Author(s): DubnovRaz G, Pines A, Berry EM
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Abstract The majority of adults are becoming increasingly overweight and one of the sub-populations in which this prevalence is growing most rapidly is postmenopausal women. It is as yet unclear whether the menopausal transition itself leads to weight gain, but it is known that the physiological withdrawal of estrogen brings about changes in fat distribution that increase the risk for the metabolic syndrome, diabetes and cardiovascular disease. The treatment of postmenopausal obesity is very simple logically, but incredibly difficult - eat less and exercise more. Recent studies suggest that being active and fit is more important than losing weight; hence, a major recommendation is to exercise regularly, for at least 30 min on at least 5 days of the week, while maintaining a healthy balanced diet. Unfortunately, there are no 'magic bullets' (drugs) that may provide long-term treatment, and all diets work irrespective of their composition as long as people comply to them. There is no substitute for a sensible lifestyle.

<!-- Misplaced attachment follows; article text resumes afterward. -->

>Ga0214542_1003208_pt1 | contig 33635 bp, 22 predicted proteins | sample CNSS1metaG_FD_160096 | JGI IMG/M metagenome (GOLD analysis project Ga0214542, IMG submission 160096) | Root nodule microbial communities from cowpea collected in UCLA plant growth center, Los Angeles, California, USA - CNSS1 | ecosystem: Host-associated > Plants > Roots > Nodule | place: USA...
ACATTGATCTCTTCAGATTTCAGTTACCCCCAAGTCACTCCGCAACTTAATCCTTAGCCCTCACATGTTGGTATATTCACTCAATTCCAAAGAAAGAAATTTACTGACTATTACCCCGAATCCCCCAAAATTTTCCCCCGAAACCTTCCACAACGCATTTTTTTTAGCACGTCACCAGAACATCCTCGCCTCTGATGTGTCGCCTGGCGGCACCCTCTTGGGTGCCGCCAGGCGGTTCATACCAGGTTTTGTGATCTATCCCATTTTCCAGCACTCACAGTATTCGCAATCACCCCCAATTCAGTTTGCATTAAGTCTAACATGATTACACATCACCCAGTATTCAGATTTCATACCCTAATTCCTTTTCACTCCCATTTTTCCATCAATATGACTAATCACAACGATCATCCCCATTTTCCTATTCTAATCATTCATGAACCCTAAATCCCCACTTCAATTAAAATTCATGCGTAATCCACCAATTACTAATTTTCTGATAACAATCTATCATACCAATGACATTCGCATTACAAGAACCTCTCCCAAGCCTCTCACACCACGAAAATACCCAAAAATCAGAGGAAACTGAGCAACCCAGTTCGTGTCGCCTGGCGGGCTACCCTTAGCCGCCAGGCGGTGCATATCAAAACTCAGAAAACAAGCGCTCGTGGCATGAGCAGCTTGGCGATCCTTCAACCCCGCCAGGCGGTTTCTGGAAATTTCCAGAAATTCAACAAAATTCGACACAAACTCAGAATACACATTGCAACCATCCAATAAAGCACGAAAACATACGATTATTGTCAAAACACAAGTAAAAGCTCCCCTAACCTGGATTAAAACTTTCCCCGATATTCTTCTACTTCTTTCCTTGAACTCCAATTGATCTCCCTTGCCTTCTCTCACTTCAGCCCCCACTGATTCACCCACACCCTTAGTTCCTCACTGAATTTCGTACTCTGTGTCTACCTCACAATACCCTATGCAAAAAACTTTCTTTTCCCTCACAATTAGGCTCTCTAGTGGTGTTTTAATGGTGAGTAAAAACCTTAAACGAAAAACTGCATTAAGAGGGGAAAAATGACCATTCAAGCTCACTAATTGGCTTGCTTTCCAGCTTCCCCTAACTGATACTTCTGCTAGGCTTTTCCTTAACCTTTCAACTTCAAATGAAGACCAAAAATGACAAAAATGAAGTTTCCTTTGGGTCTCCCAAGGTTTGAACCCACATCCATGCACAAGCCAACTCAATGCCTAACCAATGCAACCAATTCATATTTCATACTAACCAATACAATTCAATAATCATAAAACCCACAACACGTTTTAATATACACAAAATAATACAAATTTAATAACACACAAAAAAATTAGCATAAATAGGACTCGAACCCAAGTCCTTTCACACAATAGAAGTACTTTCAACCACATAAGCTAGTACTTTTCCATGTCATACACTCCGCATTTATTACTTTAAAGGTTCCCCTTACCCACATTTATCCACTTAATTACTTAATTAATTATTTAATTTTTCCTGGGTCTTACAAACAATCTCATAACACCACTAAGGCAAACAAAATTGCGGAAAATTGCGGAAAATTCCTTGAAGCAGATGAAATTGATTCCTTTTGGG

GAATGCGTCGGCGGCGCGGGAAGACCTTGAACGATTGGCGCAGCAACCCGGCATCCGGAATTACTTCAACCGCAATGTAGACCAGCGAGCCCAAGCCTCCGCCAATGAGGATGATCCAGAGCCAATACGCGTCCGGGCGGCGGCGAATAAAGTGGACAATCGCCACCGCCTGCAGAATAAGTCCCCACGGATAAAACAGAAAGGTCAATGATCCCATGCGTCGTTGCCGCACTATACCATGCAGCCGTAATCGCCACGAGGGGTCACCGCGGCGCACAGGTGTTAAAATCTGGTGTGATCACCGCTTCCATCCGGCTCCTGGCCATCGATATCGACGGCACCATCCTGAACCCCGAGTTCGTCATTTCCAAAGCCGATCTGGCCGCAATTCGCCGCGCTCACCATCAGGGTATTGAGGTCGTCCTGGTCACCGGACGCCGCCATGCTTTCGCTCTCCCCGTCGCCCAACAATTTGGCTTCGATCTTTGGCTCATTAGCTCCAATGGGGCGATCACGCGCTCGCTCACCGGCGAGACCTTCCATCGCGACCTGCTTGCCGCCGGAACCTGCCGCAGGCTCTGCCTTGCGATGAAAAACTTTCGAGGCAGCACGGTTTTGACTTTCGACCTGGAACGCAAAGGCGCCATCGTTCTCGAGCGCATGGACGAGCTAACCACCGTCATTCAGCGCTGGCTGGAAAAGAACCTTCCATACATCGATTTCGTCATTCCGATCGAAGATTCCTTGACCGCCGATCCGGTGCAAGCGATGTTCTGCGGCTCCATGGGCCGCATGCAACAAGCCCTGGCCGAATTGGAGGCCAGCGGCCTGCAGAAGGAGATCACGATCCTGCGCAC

This article was published in Climacteric
and referenced in Journal of Patient Care